Here is 20 Kildare Street, Dublin, a house dating from around the mid-18th century. The large first-floor Venetian window recalls a similar building that once stood almost directly opposite on Kildare Place, the design of which was attributed to Richard Castle. This was demolished for no good reason by the government in 1957 and replaced by a nondescript blank wall (see below for photograph of the building during its demolition). Decades ago 20 Kildare Street suffered the indignity of having its groundfloor turned into a hotel car park, but in recent years even that function has gone. Now, as can be seen, the house is falling steadily into decay. So too is no.19 to the immediate left and it cannot be long before this duo’s future becomes imperilled. Ironically the Department of Heritage occupies premises almost immediately to the right of this picture; one must assume its officials are far too busy with other matters to notice the dereliction on their doorstep.
Are there really no buyers for it? Perhaps it is in a depressed area? If I were to have a city pied a terre just to have a toe hold in Europe in case everything goes to ratsh*t here, this would be ideal. No pesky garden to manage, space for the cars, everywhere in town within walking distance or a short taxi ride away and inside, undoubtedly spacious rooms with high ceilings. I’ll wager they even have open fireplaces.
Looking at the picture again, I note the absence of piles of rotting rubbish and potholes in the street so it cannot be in an area as depressed as some of the places I have lived in Luanda before I moved to the countryside.
Just to satisfy my curiosity, what would such a place in this condition in Dublin be worth? If it were in Luanda City, it could fetch as much as five million US, the off street secure parking making all the difference to its value.
Is on An Taisce’s ‘buildings at risk’ list for Dublin – http://www.facebook.com/photo.php?fbid=10152169914595457&set=a.10152134461055457.918548.68916935456&type=3&theater
Thanks for bringing that to my attention. Now if NAMA – which is presumably now responsible for the building – would take notice of its condition and act…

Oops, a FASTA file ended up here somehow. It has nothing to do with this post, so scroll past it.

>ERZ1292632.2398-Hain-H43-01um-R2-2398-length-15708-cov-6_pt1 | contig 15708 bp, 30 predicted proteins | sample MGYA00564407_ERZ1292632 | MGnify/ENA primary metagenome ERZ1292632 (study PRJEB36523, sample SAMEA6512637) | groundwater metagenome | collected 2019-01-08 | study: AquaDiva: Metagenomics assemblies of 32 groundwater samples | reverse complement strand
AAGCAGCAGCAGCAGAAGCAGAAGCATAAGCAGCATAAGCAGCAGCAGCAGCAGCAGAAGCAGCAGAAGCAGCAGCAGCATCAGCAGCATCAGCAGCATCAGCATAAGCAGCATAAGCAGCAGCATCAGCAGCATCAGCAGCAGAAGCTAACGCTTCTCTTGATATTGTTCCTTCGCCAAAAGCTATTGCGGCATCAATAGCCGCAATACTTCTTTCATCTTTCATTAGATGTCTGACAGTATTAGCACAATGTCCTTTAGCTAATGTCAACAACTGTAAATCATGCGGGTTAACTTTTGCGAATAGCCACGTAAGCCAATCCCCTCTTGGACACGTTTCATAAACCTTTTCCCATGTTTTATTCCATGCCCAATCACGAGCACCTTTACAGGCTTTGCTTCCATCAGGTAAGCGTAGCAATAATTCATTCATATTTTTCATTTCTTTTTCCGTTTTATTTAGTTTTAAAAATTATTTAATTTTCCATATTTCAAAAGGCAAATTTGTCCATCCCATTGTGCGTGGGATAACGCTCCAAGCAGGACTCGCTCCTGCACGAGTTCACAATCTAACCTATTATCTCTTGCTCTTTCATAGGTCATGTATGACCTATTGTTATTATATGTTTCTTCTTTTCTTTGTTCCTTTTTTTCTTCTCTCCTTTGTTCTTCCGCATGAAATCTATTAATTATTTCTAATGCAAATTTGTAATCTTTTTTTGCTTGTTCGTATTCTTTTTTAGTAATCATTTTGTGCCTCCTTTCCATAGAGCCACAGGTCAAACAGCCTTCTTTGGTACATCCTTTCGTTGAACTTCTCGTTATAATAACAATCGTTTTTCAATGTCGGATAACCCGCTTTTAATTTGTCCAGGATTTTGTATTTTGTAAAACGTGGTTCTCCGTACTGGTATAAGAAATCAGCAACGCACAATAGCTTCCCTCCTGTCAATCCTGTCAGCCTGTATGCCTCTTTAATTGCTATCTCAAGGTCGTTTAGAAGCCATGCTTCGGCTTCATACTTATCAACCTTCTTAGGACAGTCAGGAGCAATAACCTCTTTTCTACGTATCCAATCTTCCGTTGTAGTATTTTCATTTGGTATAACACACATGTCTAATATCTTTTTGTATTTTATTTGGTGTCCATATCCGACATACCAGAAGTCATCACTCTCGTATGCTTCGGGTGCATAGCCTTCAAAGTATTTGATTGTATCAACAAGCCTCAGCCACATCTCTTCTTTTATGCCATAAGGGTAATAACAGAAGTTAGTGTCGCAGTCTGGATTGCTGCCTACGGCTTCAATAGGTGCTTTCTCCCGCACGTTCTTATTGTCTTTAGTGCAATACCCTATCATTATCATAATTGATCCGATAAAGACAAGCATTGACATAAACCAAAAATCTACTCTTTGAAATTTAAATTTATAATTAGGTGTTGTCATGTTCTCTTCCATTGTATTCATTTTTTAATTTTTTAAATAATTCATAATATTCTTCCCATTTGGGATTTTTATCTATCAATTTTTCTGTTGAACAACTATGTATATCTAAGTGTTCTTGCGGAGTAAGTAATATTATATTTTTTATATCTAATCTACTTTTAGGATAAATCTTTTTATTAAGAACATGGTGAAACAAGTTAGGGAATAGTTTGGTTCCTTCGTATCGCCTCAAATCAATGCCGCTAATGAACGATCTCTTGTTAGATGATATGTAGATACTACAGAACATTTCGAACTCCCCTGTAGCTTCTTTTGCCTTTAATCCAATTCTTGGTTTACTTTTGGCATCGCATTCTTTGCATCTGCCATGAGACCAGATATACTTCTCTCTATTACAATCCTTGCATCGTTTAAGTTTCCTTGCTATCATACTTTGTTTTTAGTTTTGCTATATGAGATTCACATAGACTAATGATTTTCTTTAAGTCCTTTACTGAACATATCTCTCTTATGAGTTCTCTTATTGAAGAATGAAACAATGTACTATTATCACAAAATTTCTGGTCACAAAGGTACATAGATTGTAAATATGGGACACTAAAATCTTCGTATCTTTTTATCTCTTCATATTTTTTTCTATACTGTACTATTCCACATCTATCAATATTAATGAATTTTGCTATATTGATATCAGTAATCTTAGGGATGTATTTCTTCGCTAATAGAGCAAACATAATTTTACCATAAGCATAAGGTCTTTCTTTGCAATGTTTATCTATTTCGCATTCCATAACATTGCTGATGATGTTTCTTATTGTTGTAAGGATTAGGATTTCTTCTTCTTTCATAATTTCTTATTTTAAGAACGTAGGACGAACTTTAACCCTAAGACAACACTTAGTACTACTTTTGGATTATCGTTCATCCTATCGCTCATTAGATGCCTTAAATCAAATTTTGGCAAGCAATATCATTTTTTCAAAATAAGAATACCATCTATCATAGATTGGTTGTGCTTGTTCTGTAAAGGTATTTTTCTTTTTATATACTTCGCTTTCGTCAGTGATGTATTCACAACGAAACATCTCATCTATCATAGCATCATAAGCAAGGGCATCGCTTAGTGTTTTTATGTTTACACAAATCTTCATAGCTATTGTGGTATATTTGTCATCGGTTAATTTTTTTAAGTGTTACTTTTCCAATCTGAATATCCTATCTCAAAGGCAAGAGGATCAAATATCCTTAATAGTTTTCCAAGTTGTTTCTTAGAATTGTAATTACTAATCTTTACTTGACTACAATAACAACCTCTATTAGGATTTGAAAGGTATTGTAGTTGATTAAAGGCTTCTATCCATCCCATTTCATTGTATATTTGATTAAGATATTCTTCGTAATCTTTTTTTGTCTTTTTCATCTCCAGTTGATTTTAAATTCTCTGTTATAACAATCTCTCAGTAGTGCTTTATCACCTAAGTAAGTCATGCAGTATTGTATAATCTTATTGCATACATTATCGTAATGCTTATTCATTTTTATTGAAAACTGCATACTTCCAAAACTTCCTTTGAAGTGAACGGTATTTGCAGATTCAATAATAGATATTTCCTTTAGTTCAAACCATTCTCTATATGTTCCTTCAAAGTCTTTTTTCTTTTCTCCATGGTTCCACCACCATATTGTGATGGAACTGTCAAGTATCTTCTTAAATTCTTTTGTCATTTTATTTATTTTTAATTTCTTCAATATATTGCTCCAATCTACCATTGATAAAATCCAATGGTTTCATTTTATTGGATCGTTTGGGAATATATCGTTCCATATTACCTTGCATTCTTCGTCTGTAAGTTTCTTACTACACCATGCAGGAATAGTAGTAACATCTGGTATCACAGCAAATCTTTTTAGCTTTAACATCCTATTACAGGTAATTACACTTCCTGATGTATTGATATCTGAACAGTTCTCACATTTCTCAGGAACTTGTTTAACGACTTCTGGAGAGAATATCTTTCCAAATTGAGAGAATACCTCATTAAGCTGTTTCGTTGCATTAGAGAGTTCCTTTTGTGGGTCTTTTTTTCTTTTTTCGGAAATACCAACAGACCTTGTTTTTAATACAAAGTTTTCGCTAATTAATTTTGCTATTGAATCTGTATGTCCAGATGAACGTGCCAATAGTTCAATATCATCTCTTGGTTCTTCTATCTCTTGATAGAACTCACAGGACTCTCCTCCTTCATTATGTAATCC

This house is actually in one of the best areas of Dublin (our parliament building is on the same street). I think also it has entered state control through being hitherto owned by a now-impoverished property developer (of which we have an inordinate number in Ireland). If so, then the likelihood is that its present neglect will not be alleviated: state organisations have a poor track record of managing buildings under their care (viz the demolition of the houses opposite in 1957). It is all very gloom inducing I’m afraid.
How very sad.
I keep saying, ‘here in Angola’ so forgive me but sometimes it is interesting to compare different approaches to the same problem even if they come from the most unlikely sources. Cash strapped owners of dilapidated but noteworthy buildings have, rather than see their asset crumble to dust, entered into agreements whereby, in exchange for a lease, the length of which reflects the cost of refurbishment plus a few more years to make the investment attractive, hand their buildings over allowing the individual or company obtaining the lease to recover their investment plus a very tidy profit by sub-letting the refurbished building. At the end of the lease, the farsighted owner has a fully refurbished asset returned to him (or his heirs).
The system works here due to the high rental prices (Luanda had topped the list of most expensive cities in the world a year or two ago but may have slipped a few places by now). I was Security Consultant to an oil company that rented a 4/5 bedroomed house with small garden and swimming pool for US$25,000 per month. Another client rented a very small two bedroom cottage for US$6,500 per month. I was offered $14,000 per month for my house in the southern suburbs. Since rental agreements can require up to two years rental up front, the developer can often recover his investment immediately the property is refurbished and let and then enjoy several more years of essentially clear profit before handing it back to its prescient and patient owner who can carry on reaping the reward.
I am aware that the property market in your neck of the woods is not as vibrant or lucrative as it once was but, given that town and city councils are sitting on so many deteriorating property assets generating no income and without the funds to refurbish or even maintain them, perhaps a similar approach would work? There are all sorts of no cost incentives that can be offered to sweeten the deal. How about no rates for so many years? The council isn’t earning anything at the moment on it’s derelict properties after all so they have nothing to lose, but everything to look forward to. Look at it this way (and I apologise for such a simple analogy but I have lived nearly half my life in Africa), I am planting Mango and Avocado trees on land unproductive since the start of the civil war that will bear profitable fruit only after my death.
A clever marketing professional would call such a programme, ‘Saving the Past by Investing in the Future’.
Incredibly, the original Georgian dining room or front study is still intact behind the garage entrance doors. Although the ground level has been dropped into the basement void, the skirting, chair rail, probably the architraves, and certainly the robust c.1750 cornice all still survive, floating serenely about what was, until recently, the entrance host to cars for the Shelbourne Hotel. A house of a most interesting plan and layout, it demands immediate conservation works.
‘Demands immediate conservation work’ – but will it receive same?
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